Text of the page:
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Every family’s nightmare: Schools have big role to play as youth suicide rate soars by 50%

© Chris Austin / DCT MediaShannon Brown lost her brother Callum to suicide
Shannon Brown lost her brother Callum to suicide

It’s a desperate act which brings devastation to parents, siblings, the wider family and friends.

National figures showed cases of youth suicides rose by 50% last year.

And amid concerns the numbers could continue to rise, campaigners have called for suicide prevention to be taught in school to all teenagers.

The statistics released last month revealed an overall 15% increase in suicides from 680 in 2017 to 784 last year – a rate of more than two per day. The biggest increase was in the 15 to 24 age bracket which saw a 50% increase from 64 deaths to 96 last year.

At least six young people have taken their own lives in the Lanarkshire area alone in the past few weeks.

It follows a similar number of youth suicides in the area around the same time last year.

A charity which supports victims’ families said the issue had become the last social taboo.

The group, Families and Friends Affected by Murder and Suicide (FAMS), lodged a petition at the Scottish Parliament calling for action even before last month’s figures showed 5,286 people died by suicide in Scotland between 2011 and 2017.

FAMS’ petition calls for suicide awareness, education and training to become mandatory for all secondary school pupils, teachers, carers and parents.

FAMS’ co-founder Anne Marie Cocozza said: “We talk about nearly everything nowadays but suicide remains largely off- limits.

“This needs to stop. The traumatic impact it has on parents, siblings, relatives and friends is extreme.

“The figures for the number of young people being lost to suicide are as much a scandal as they are heartbreaking and we need a national debate on the issue now.

“Our main aim is that suicide prevention and mental health wellbeing should be built into the curriculum for all high school pupils.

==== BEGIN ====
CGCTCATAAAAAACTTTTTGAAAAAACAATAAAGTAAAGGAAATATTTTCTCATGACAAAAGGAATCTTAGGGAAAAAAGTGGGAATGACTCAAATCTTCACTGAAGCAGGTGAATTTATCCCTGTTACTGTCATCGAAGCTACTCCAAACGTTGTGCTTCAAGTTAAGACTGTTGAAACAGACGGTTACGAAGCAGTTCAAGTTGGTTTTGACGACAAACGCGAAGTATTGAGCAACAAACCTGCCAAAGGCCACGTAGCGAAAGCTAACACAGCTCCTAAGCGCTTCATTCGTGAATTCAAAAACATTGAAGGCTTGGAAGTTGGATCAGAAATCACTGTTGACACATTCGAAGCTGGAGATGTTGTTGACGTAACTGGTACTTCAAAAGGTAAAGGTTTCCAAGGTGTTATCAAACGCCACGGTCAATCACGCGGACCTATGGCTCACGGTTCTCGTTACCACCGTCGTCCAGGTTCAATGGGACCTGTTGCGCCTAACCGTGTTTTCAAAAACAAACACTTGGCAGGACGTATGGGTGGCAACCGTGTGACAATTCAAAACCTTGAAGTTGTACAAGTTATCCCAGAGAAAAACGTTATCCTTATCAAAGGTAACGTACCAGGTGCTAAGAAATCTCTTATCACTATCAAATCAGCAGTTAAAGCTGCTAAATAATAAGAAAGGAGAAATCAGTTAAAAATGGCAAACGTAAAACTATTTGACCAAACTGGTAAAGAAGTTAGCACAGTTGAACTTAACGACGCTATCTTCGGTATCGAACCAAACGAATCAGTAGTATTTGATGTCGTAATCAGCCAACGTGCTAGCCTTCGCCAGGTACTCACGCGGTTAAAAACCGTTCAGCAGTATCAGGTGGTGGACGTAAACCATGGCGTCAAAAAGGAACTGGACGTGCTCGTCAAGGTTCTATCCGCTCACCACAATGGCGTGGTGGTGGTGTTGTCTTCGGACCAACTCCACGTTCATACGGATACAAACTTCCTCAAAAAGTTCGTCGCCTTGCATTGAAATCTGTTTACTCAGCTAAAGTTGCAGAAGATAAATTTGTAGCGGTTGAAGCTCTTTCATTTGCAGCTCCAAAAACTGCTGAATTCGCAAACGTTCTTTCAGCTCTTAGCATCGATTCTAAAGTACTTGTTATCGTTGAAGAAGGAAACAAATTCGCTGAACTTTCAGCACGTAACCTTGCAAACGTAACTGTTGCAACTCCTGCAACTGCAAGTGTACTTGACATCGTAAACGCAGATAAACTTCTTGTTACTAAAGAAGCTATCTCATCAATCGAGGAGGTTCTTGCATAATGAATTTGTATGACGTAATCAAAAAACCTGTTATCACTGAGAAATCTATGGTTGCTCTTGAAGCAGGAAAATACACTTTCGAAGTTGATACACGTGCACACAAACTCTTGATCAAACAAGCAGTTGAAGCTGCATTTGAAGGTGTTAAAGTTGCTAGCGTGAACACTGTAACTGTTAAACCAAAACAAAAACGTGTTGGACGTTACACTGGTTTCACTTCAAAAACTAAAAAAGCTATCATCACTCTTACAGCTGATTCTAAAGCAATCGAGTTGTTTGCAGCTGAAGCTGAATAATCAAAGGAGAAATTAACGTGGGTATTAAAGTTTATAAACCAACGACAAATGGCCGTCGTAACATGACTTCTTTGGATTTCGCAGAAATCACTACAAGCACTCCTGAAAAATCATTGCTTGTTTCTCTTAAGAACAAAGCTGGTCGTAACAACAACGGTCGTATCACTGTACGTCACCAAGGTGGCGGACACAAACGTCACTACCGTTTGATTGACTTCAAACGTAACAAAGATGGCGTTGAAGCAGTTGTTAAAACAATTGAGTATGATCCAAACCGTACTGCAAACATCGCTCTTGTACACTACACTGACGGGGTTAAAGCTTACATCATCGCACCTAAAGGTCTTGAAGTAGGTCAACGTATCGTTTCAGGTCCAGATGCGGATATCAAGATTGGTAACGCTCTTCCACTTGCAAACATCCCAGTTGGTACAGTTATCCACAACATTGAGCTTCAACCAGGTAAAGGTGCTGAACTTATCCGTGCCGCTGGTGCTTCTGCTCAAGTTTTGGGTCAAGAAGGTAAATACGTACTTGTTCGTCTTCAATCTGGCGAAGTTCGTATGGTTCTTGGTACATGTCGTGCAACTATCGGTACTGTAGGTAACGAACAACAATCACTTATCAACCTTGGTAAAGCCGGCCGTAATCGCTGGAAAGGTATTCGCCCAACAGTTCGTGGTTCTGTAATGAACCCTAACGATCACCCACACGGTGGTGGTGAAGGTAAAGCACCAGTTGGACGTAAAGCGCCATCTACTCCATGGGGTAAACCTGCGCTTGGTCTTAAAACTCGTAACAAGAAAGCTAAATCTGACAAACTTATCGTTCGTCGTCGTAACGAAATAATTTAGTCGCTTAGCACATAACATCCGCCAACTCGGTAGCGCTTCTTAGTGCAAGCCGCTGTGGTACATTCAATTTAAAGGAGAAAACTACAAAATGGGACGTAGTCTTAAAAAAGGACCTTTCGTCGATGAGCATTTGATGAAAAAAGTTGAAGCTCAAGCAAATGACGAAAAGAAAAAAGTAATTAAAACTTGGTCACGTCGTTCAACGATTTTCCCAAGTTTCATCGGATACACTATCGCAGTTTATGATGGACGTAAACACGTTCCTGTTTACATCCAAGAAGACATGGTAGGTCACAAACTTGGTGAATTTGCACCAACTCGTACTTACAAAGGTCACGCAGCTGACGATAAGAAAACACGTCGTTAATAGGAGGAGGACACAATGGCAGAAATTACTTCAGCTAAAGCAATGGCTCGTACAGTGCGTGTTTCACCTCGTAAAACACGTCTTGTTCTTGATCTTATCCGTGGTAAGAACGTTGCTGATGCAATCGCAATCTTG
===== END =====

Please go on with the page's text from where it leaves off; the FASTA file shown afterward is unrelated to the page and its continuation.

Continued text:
“I would also like to see it become freely available for parents and carers.

“At the moment, intervention is reactive, not proactive.

“We need a radical approach to changing the way we speak about suicide, and to be far more open about it, as the current approach is not working.

“There were two other young suicides in Lanarkshire last weekend, taking the toll, that I know of, to six lives lost in the last few weeks.

“There are so many suicides that I haven’t been able to keep count of them.

“Yet where is the outrage? I believe that all young suicides are preventable.

“We need to give youth a chance and stop suicide being seen as the only option.”

Helen Mitchell, whose 18-year-old son Jack took his life in 2015, runs the Trust Jack Foundation support group in Stonehouse, Lanarkshire.

She said: “Education is the key – not only for young people about their own mental health but about that of others.

“Understanding their own mind and knowing when to go and get help would in my opinion undoubtedly reduce the number of suicides.”

Marianne Mearns, of Livingston, West Lothian, found her brother after he took his own life last year.

A frank account of her experience and the aftermath of 19-year-old Stephen’s death went viral after she posted it on social media following publication of last month’s suicide statistics.

Marianne, 28, said: “The love I had for Stephen and still have for him cannot be put into words.

“I tried with everything I had to bring him back to life but he was gone.

“My brother and my partner had to lift him whilst I cut him down. This might be hard for people to hear but it’s the harsh reality.

“We need to address this – suicide is an absolutely awful and heartbreaking experience.